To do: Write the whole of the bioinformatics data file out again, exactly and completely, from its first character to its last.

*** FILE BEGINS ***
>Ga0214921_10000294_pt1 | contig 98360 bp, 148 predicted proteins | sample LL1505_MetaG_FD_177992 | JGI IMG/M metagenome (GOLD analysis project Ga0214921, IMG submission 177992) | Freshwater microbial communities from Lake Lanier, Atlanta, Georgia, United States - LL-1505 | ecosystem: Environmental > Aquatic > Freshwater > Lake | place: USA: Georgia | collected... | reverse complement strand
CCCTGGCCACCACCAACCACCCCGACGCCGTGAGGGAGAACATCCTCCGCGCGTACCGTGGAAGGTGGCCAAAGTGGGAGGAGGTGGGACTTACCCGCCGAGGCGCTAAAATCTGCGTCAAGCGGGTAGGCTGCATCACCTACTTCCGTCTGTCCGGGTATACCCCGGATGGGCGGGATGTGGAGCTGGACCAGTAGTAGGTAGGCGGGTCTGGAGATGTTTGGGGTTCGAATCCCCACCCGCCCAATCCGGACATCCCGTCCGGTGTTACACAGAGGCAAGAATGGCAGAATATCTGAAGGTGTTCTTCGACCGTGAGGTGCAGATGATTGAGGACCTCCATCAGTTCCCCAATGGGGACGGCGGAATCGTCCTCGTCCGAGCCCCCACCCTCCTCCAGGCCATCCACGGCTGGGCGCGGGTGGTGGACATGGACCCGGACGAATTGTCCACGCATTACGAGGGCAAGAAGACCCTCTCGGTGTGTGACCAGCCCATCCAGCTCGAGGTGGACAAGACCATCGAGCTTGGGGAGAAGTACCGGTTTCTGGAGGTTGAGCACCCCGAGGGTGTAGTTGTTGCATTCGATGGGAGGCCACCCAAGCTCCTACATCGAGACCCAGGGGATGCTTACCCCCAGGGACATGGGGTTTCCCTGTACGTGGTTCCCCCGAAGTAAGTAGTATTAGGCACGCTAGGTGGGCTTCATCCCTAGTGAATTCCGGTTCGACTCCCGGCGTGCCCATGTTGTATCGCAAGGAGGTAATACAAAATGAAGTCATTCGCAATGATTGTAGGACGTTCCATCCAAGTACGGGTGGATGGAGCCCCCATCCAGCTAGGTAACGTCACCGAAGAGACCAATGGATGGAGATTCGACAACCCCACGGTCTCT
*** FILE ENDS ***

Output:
>Ga0214921_10000294_pt1 | contig 98360 bp, 148 predicted proteins | sample LL1505_MetaG_FD_177992 | JGI IMG/M metagenome (GOLD analysis project Ga0214921, IMG submission 177992) | Freshwater microbial communities from Lake Lanier, Atlanta, Georgia, United States - LL-1505 | ecosystem: Environmental > Aquatic > Freshwater > Lake | place: USA: Georgia | collected... | reverse complement strand
CCCTGGCCACCACCAACCACCCCGACGCCGTGAGGGAGAACATCCTCCGCGCGTACCGTGGAAGGTGGCCAAAGTGGGAGGAGGTGGGACTTACCCGCCGAGGCGCTAAAATCTGCGTCAAGCGGGTAGGCTGCATCACCTACTTCCGTCTGTCCGGGTATACCCCGGATGGGCGGGATGTGGAGCTGGACCAGTAGTAGGTAGGCGGGTCTGGAGATGTTTGGGGTTCGAATCCCCACCCGCCCAATCCGGACATCCCGTCCGGTGTTACACAGAGGCAAGAATGGCAGAATATCTGAAGGTGTTCTTCGACCGTGAGGTGCAGATGATTGAGGACCTCCATCAGTTCCCCAATGGGGACGGCGGAATCGTCCTCGTCCGAGCCCCCACCCTCCTCCAGGCCATCCACGGCTGGGCGCGGGTGGTGGACATGGACCCGGACGAATTGTCCACGCATTACGAGGGCAAGAAGACCCTCTCGGTGTGTGACCAGCCCATCCAGCTCGAGGTGGACAAGACCATCGAGCTTGGGGAGAAGTACCGGTTTCTGGAGGTTGAGCACCCCGAGGGTGTAGTTGTTGCATTCGATGGGAGGCCACCCAAGCTCCTACATCGAGACCCAGGGGATGCTTACCCCCAGGGACATGGGGTTTCCCTGTACGTGGTTCCCCCGAAGTAAGTAGTATTAGGCACGCTAGGTGGGCTTCATCCCTAGTGAATTCCGGTTCGACTCCCGGCGTGCCCATGTTGTATCGCAAGGAGGTAATACAAAATGAAGTCATTCGCAATGATTGTAGGACGTTCCATCCAAGTACGGGTGGATGGAGCCCCCATCCAGCTAGGTAACGTCACCGAAGAGACCAATGGATGGAGATTCGACAACCCCACGGTCTCT